Fotografía de Producto
Blog Refab Part 3
Remodelando Blogs Parte 3
I felt the need to divide my blog refab photography posts in two. Family and fun photos shouldn´t be treated the same way as product photography as far as I´m concerned, unless of course there´s a model involved. So here are some quick tips for an inexperienced photographer. Making your lovely creations or finds look their best is definitely no biggy. Read my basics for photography posted on Blog Refab Part 2 and use Picnik (or photoshop) to guide yourself through the following steps.
Take your photo on a background that doesn´t "outshine" or take focus away from the "product" (I usually choose white, but there are other ways of going about this. I´ll share some great examples at the end of the post). Use natural lighting. Try to find a time of day and a room in your house where the light shines in indirectly and kindly. Experiment with different settings and times of day with the same "product" and see which works best for you.
PLEASE PLEASE PLEASE crop! There is nothing worse than a piece of old rug or the corner of the kitchen calendar accidentally poking into the picture. Plus, cropping helps composition.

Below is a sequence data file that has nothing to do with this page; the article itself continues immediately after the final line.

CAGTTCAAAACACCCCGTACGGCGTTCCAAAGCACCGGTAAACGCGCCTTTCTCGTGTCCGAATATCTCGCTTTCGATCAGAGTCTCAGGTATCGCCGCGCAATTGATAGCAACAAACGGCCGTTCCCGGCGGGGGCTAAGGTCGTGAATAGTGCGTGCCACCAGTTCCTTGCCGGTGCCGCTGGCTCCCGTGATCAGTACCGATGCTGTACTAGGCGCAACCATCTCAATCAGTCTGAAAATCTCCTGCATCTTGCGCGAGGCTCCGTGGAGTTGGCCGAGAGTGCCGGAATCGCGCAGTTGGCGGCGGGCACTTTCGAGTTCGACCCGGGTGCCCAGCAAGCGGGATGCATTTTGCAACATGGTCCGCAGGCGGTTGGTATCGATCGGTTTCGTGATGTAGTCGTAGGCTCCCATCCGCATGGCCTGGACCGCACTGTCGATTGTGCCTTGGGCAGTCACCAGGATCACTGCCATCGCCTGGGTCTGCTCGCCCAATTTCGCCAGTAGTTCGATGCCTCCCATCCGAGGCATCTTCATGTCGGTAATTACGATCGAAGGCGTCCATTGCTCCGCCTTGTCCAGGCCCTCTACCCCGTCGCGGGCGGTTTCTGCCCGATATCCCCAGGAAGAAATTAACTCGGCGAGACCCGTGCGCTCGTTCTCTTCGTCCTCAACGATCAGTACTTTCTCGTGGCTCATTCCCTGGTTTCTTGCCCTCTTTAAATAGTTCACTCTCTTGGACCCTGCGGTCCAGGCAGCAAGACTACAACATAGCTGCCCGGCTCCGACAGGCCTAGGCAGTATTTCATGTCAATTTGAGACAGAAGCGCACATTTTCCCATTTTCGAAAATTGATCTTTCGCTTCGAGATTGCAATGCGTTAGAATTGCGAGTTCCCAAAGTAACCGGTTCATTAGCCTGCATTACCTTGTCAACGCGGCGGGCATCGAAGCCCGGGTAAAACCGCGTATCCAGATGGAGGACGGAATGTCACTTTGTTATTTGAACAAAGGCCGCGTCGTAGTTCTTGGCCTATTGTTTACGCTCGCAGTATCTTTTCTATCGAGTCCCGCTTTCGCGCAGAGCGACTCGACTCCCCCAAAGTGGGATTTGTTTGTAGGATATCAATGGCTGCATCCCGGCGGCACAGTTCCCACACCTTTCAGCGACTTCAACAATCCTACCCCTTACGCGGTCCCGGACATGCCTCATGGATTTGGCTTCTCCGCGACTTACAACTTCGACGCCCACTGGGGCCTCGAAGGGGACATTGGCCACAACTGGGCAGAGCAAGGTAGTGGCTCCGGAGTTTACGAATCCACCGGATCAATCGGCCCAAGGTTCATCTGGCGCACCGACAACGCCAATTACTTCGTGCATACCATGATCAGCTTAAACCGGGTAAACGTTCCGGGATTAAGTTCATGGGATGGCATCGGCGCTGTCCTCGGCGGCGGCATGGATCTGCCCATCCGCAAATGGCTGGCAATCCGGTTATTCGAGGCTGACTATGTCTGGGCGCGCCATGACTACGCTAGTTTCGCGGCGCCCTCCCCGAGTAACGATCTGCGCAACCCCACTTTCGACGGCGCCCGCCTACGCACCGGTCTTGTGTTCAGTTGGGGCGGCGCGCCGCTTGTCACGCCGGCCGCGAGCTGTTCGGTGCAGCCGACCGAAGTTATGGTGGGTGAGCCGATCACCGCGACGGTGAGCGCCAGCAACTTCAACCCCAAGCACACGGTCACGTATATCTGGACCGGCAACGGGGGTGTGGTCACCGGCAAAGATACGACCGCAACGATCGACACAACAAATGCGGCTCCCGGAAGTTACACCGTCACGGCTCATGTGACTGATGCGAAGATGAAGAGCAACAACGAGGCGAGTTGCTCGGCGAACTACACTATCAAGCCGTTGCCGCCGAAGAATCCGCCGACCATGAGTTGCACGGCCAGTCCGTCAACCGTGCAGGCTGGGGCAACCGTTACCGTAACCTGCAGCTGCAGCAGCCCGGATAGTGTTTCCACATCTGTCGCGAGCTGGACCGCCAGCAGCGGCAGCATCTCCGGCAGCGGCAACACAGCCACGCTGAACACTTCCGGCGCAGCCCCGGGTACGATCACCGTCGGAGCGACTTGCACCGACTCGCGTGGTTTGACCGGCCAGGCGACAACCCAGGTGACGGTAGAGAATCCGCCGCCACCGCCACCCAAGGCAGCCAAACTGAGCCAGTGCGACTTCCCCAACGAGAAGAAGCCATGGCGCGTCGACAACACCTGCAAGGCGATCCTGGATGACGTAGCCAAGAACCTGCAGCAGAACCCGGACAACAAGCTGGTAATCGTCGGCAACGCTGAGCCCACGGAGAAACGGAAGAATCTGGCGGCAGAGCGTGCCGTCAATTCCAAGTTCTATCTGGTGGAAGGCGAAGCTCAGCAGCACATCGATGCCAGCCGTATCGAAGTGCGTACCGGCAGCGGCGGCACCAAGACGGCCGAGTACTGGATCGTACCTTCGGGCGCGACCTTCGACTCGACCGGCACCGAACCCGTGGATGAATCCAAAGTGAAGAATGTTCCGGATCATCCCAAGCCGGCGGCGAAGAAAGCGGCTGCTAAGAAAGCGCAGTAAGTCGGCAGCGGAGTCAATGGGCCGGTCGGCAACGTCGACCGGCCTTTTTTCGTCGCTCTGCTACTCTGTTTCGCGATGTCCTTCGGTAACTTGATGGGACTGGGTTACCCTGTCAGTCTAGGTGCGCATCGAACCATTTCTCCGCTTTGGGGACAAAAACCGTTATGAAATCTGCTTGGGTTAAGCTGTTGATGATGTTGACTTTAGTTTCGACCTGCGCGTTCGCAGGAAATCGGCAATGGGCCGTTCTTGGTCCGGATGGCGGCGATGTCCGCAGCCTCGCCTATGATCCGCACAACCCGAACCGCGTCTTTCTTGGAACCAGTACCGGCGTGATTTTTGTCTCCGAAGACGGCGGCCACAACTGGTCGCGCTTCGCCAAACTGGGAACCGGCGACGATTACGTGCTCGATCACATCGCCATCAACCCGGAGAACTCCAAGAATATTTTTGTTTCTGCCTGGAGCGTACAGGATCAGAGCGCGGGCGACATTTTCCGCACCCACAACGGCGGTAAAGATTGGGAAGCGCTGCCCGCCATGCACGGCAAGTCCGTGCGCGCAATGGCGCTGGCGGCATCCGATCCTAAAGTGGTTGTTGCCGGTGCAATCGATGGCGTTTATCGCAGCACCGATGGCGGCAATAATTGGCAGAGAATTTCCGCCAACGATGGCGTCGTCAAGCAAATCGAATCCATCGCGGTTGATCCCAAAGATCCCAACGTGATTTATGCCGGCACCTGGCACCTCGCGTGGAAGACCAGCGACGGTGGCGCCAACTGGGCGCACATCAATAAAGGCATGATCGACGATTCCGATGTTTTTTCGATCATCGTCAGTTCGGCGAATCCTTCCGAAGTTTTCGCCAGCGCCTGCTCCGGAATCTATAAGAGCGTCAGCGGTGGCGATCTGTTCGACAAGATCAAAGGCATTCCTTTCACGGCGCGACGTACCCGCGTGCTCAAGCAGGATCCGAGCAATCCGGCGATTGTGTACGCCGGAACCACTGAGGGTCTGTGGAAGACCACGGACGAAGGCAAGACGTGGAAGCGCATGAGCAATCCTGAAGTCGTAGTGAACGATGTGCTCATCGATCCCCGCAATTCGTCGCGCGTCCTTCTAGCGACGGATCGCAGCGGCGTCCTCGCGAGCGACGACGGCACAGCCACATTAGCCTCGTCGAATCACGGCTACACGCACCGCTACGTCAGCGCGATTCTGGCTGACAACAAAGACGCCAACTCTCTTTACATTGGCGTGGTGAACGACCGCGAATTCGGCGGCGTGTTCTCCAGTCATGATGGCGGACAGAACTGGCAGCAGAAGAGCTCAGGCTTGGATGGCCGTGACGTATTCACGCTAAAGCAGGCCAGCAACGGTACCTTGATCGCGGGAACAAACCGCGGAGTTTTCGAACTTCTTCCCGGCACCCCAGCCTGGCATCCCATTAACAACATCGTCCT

Exposure and contrast. Boost your exposure when using a white background. This helps make your background look super clean cut.
Boost the contrast in moderation. Play around with exposure and contrast till you get the look you want, if you´re looking for a softer look try not to contrast too much. Remember we still have to boost the color, so don´t panic if your "product" looks a bit pale, it´s normal, especially when it has a lot of white in it like this one.
Taking pictures can also take the color away. What I like to do is try to replicate the color I see when looking straight at the "product" by boosting both contrast (step 4) AND color (saturation and temperature). I want people to get the same feeling I do when looking at what I´ve created, and that´s why simple people like me, with simple cameras like mine, are saved by wonderful inventions like Picnik and Photoshop. Remember to always boost color in moderation and take temperature down only if necessary.
Play around with your angles and composition. Don´t be afraid to get too close, it´s nice to be able to grasp texture through a simple picture, and quite important if you are trying to sell your "product".
Never forget to have fun, look for beautiful in everything, and kick the fear to experiment!
As I mentioned at the beginning of the post, there are ways to pull of "product photography" on other types of backgrounds. Dana, from MADE is, for me, an absolute genious when it comes to making simple look gorgeous.
And she probably didn´t get as good as she is by playing it safe.
(which brings us back to step 7)
Thanks for stopping by!
Have a beautiful day!